Hobart – growth and change

Tasmania is experiencing an unprecedented tourism boom and it is occurring around the state.
Tourists need accommodation, and while the University has been buying up old hotels to satisfy their need for student accommodation new hotels are being built to satisfy the increasing demand.

Hotels are reporting full bookings for the coming summer period, and according to Tourism Industry CEO the log jam is already impacting on tourism growth. One response to this growing market has been the expansion of Airbnb, which has as a consequence affecting more permanent accommodation options. One source advises over 5000 Airbnb guests booked accommodation during the peak summer period earlier this year.

A further response has been the construction of six new hotels with over 1022 rooms, all of which will be opening within the next 18 months. In Hobart, while Airbnb is occurring in the suburbs, the hotel developments are occurring in or near the centre of the city, and this, together with the move of the University to the centre of town is bringing about a change in the character of the city.

The CBD was once a place of commerce. Offices and retail outlets were the order of the day. However, increasing numbers of transient people in the CBD (visitors and students) has led to an increasing demand for food and beverage outlets, and the city is becoming more an entertainment and lifestyle precinct. Once the province of Salamanca and North Hobart, the centre of Hobart is now also catering for eateries and a range of night-time entertainment.

The requirement for CBD office space has remained stable. Even though office activity has increased, the changing nature of work – automation of administrative processes, hot desks, mobile offices etc – has enabled that increase in activity to occur without an increase in demand.

Food and beverage outlets are able to pay a higher rental than most retail outlets, and landlords are charging higher rentals as a consequence. Smaller retail outlets simply cannot compete and retail is being displaced. In some ways this coincides with a change in the nature of retail. As well as a move to on-line shopping, department stores are becoming simply shelf-providers for brand products, while the volume of traffic in Hobart is still not sufficient to maintain and retain high-end brand-specific outlets. As such the number of retail establishments is decreasing.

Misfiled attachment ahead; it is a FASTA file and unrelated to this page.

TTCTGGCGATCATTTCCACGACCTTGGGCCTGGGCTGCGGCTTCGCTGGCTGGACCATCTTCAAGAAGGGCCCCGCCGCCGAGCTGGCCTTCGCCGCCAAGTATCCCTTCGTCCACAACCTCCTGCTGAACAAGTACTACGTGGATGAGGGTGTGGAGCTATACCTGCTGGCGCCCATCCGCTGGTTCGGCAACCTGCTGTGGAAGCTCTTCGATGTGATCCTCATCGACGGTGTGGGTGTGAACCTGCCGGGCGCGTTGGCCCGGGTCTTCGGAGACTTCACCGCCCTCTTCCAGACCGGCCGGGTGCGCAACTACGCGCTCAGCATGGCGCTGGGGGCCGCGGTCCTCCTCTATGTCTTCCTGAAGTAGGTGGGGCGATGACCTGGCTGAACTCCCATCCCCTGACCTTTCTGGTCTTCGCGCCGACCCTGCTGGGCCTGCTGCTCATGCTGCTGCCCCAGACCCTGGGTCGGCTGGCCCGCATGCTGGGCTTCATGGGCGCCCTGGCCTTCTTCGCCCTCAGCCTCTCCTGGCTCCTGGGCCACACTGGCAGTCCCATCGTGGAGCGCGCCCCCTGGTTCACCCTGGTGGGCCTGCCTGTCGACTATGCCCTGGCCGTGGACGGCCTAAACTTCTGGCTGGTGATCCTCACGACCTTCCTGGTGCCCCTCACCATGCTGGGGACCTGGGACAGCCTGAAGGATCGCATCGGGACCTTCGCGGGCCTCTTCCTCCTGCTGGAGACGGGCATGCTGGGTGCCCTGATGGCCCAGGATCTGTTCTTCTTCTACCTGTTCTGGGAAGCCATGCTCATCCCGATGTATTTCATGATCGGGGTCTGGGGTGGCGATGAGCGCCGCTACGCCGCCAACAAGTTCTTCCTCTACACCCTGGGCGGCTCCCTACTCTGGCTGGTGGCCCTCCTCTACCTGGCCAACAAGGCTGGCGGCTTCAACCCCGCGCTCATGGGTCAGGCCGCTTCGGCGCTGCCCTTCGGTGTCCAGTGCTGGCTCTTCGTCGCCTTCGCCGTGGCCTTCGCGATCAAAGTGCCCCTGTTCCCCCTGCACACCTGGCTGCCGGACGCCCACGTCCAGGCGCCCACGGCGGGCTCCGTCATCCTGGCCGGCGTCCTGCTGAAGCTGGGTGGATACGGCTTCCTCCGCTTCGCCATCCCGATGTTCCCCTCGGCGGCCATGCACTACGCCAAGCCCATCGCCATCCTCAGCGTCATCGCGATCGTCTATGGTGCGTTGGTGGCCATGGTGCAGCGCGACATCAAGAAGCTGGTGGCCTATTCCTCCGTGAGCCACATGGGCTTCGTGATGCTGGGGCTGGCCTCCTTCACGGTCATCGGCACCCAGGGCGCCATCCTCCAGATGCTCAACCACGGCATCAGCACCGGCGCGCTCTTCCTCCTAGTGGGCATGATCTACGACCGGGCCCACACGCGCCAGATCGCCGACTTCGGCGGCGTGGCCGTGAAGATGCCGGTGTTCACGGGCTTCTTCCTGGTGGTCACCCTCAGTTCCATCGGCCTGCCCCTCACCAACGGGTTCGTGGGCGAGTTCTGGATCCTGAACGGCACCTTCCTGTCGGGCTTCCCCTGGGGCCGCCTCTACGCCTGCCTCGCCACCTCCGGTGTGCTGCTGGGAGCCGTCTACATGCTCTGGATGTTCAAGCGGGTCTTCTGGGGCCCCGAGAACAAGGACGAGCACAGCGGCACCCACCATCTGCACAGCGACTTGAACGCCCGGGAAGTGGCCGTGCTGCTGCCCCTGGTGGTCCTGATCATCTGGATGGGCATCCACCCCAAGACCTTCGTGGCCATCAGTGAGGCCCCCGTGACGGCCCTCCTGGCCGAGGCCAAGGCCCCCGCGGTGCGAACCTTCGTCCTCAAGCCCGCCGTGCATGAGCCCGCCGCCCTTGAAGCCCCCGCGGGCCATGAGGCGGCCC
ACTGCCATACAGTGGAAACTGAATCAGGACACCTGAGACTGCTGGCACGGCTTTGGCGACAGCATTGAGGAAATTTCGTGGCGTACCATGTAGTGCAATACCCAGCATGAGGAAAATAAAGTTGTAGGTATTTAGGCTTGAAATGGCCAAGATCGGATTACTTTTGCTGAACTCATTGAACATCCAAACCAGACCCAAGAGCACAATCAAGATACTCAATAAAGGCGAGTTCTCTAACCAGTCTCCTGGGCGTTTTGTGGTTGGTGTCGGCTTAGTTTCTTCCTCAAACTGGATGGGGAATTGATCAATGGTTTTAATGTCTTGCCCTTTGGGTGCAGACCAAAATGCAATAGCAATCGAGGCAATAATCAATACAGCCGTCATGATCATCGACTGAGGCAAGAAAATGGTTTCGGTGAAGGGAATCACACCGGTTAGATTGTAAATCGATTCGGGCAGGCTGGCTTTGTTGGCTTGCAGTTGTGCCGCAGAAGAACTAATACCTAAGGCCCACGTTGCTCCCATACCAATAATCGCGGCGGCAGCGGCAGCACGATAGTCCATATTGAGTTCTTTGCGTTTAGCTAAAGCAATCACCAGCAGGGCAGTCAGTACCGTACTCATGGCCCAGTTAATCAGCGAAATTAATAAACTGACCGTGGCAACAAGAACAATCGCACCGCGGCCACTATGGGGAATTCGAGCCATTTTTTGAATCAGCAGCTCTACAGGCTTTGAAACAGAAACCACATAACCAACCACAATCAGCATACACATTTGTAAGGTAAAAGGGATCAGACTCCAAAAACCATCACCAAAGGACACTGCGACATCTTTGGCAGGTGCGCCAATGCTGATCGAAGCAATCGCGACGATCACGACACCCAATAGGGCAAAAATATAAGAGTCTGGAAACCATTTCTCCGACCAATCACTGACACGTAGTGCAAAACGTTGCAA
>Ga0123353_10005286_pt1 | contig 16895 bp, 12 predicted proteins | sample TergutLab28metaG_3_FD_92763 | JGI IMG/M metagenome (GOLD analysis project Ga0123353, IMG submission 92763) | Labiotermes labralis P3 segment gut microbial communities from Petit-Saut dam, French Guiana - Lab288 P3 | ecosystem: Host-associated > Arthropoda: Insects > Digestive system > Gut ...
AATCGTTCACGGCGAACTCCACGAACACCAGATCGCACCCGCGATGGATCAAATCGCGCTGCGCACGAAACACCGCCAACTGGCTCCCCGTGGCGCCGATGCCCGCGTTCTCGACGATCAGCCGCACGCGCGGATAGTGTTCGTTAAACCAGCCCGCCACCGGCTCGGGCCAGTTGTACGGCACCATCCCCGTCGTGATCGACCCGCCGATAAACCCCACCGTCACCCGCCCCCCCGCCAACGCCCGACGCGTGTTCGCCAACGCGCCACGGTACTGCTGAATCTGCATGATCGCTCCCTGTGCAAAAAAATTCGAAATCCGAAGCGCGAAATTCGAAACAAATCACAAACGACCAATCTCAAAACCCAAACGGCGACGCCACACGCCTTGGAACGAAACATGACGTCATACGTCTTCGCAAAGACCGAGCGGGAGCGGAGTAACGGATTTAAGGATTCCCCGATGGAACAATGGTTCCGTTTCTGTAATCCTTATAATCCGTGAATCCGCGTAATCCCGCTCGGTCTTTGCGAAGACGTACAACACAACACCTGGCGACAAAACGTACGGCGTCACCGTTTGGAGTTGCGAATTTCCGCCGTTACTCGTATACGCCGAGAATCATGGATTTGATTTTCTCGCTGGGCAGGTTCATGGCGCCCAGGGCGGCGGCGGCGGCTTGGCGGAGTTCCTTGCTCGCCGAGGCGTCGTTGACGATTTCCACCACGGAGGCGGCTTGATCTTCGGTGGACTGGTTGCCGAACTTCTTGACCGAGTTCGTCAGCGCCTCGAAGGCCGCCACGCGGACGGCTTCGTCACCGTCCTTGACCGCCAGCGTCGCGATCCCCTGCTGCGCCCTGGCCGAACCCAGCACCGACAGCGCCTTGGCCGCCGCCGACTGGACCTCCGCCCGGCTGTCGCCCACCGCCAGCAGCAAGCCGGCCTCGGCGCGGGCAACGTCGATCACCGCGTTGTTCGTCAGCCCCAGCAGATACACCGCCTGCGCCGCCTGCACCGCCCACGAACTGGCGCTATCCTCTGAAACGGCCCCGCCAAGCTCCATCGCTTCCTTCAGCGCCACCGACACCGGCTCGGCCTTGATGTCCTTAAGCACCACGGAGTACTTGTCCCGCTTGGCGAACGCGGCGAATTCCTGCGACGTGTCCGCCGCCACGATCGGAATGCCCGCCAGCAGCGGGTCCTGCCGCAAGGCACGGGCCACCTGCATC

Retailers complain that parking decisions are making it more difficult to get the customer to the store and the increasing pressure on space is making it more difficult to survive. UTAS researcher Louise Grimmer basically dismisses this argument and suggests that retail needs to adapt to the changing times and become more tech savvy in managing on-line shopping options.
Independent retailers are in fact defying the odds in the current challenging economic environment. The National Retail Association, in conjunction with Vend, recently announced its Remarkable Retailers for 2019 and commented that retailers have to continually find new solutions and ways of working to thrive in a challenging retail landscape.

It is not much value for a retailer to endeavor to attract customers if in fact the surrounding commercial environment does not recognise their contribution. Every action would seem to have an unintended consequence. The ever-increasing demand for services is placing pressure on an already straining infrastructure, and governments have been slow to respond. Growth and change bring their own problems with them.

A virtuous circle or a vicious cycle? The growth on the hotel environment will require trained and qualified staff, yet the training of staff is lagging behind demand. On the other hand, the food and beverage environment will be relying on casual staff, and in fact the casualisation of the workforce occassioned by the tourism boom can lead to reduced disposable incomes which will also impact on the broader retail environment.

Whatever the arguments, the fact remains that the city’s character is changing. New activity replaces old activity. New outlets replace old outlets. New technology replaces old technology. However, what is fundamentally important is that the city continues to be a vibrant living space for its people.